What Are Some Examples Of Conditions That Could Cause A Slip-And-Fall Injury?
Slip-and-fall accidents can occur almost anywhere, including on defective stairs, icy sidewalks, broken sidewalks, wet floors, and potholes in the street.
Is The Property Owner Always Liable In A Premises Liability Claim?
The property owner is not always liable in a premises liability claim, but they usually are. The defense is always going to try to argue that the injured party was primarily at fault for their injury. Contributory negligence comes into play in many cases, but there are circumstances under which the injured party did not contribute to their injury whatsoever.
How Does Pennsylvania Determine If A Property Owner Should Have Been Aware Of A Dangerous Condition?
Under Pennsylvania law, a property owner has three duties. The highest of these duties is owed to a business invitee, which is a person who has been invited to a certain location to do business (namely, spend money for the benefit of the business). A property owner must not only inspect the premises for dangers, but protect the customer from any dangers they find. The property owner should anticipate that the customer will not discover or realize the danger. An invitee is entitled to anticipate that the possessor of the land will have inspected the premises for dangerous conditions and will either warn the invitee of these conditions or correct them.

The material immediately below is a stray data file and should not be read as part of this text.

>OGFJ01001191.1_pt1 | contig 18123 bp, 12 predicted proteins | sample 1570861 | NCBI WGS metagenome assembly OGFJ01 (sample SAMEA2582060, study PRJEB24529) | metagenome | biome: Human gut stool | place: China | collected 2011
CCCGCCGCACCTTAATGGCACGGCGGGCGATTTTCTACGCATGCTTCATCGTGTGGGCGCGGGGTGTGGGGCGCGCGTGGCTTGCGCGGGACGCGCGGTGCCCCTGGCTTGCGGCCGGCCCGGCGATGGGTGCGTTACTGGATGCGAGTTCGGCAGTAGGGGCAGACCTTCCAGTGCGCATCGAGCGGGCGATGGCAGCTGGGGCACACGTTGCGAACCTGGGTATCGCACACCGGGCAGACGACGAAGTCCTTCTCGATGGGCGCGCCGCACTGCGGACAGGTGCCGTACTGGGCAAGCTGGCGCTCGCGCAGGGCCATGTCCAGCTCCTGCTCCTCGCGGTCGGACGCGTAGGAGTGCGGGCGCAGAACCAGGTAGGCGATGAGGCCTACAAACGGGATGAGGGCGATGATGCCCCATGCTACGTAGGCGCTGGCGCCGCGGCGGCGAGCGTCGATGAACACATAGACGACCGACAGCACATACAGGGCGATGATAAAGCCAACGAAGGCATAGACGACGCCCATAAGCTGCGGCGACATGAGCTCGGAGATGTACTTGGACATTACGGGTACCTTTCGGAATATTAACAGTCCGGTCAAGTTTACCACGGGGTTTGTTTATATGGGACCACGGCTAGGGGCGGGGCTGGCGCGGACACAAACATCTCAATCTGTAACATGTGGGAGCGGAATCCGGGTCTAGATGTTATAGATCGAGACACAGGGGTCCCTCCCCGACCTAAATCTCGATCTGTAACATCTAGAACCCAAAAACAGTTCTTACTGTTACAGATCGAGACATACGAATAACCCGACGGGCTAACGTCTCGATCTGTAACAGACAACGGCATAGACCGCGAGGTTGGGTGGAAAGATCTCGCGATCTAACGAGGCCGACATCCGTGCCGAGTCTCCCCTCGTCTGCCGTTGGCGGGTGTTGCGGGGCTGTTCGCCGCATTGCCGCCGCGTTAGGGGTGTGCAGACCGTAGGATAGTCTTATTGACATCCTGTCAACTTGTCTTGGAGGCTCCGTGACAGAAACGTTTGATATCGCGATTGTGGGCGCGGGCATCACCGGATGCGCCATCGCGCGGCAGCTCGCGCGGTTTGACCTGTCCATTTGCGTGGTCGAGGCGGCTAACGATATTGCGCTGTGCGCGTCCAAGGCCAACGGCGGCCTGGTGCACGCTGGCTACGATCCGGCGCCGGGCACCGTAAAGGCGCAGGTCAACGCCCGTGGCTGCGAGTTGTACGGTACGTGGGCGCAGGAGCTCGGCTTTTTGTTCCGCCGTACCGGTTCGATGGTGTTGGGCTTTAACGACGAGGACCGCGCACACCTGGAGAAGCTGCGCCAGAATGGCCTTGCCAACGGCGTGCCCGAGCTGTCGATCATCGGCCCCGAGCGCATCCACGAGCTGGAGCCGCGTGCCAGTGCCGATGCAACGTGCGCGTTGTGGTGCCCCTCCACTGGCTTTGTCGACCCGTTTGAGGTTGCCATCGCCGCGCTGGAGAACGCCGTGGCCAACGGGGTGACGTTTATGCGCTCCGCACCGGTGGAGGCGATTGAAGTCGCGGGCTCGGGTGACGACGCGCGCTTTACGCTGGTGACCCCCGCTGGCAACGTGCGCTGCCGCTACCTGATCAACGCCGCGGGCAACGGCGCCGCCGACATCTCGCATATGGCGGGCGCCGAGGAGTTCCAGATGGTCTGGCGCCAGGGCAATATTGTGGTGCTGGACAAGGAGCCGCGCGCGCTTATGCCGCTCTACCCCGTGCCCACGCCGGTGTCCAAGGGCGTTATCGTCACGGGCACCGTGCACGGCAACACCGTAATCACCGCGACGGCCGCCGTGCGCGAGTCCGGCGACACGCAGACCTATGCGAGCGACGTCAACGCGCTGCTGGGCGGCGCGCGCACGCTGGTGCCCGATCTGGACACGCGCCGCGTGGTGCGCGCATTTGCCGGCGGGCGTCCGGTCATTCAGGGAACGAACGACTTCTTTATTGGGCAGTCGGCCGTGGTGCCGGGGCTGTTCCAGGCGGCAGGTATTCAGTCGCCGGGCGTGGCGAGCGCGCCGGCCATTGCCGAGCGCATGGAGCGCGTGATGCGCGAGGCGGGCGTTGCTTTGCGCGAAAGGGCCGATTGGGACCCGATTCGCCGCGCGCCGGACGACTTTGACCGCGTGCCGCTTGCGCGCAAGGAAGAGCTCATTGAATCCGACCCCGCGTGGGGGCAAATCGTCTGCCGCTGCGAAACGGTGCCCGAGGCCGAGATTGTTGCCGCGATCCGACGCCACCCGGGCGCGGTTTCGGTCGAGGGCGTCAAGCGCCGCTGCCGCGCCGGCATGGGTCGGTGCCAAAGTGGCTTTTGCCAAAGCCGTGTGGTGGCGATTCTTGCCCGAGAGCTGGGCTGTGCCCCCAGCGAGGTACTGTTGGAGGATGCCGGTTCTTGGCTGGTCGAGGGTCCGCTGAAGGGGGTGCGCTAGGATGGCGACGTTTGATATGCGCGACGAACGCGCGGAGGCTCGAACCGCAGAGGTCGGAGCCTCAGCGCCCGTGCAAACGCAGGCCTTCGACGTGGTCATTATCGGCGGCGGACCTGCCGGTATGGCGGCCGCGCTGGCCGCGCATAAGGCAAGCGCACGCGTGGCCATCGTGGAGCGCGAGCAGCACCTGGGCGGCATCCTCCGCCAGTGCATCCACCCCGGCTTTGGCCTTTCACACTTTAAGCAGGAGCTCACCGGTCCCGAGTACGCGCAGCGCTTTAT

The second highest duty is owed to a public invitee, which is a person who has been invited to enter or remain on the land as a member of the public. Similar to a property owner, the public landowner must exercise reasonable care to discover and repair or warn the public of a dangerous condition.
The third highest duty is owed to a social invitee, which is a person who has been invited to someone’s home. A homeowner has a duty to protect their guests from any known or unknown dangerous conditions. Negligence occurs when a property owner knows of a dangerous condition and chooses not to do anything about it.